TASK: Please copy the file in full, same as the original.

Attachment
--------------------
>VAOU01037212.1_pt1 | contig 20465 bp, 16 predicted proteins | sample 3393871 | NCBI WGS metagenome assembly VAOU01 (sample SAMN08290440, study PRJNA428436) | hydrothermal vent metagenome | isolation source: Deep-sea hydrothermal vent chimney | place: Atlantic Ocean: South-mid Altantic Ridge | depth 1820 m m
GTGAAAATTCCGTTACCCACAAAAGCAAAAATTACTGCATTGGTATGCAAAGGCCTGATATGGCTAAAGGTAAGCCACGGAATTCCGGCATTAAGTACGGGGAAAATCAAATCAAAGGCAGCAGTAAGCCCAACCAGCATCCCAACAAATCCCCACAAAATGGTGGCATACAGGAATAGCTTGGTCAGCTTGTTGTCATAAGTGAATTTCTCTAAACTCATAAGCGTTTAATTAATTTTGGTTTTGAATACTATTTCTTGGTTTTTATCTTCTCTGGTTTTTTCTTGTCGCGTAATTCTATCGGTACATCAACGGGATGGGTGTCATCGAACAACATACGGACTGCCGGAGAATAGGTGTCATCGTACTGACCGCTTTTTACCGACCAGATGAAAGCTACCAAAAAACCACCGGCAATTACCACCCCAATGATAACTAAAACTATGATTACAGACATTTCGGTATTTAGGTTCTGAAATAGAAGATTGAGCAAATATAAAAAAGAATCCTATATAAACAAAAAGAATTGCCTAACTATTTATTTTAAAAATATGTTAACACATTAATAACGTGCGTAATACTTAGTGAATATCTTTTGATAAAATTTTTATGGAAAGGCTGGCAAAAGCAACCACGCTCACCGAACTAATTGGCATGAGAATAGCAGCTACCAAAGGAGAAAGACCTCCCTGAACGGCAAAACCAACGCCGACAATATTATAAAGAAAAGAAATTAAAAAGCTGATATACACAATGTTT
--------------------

>VAOU01037212.1_pt1 | contig 20465 bp, 16 predicted proteins | sample 3393871 | NCBI WGS metagenome assembly VAOU01 (sample SAMN08290440, study PRJNA428436) | hydrothermal vent metagenome | isolation source: Deep-sea hydrothermal vent chimney | place: Atlantic Ocean: South-mid Altantic Ridge | depth 1820 m m
GTGAAAATTCCGTTACCCACAAAAGCAAAAATTACTGCATTGGTATGCAAAGGCCTGATATGGCTAAAGGTAAGCCACGGAATTCCGGCATTAAGTACGGGGAAAATCAAATCAAAGGCAGCAGTAAGCCCAACCAGCATCCCAACAAATCCCCACAAAATGGTGGCATACAGGAATAGCTTGGTCAGCTTGTTGTCATAAGTGAATTTCTCTAAACTCATAAGCGTTTAATTAATTTTGGTTTTGAATACTATTTCTTGGTTTTTATCTTCTCTGGTTTTTTCTTGTCGCGTAATTCTATCGGTACATCAACGGGATGGGTGTCATCGAACAACATACGGACTGCCGGAGAATAGGTGTCATCGTACTGACCGCTTTTTACCGACCAGATGAAAGCTACCAAAAAACCACCGGCAATTACCACCCCAATGATAACTAAAACTATGATTACAGACATTTCGGTATTTAGGTTCTGAAATAGAAGATTGAGCAAATATAAAAAAGAATCCTATATAAACAAAAAGAATTGCCTAACTATTTATTTTAAAAATATGTTAACACATTAATAACGTGCGTAATACTTAGTGAATATCTTTTGATAAAATTTTTATGGAAAGGCTGGCAAAAGCAACCACGCTCACCGAACTAATTGGCATGAGAATAGCAGCTACCAAAGGAGAAAGACCTCCCTGAACGGCAAAACCAACGCCGACAATATTATAAAGAAAAGAAATTAAAAAGCTGATATACACAATGTTT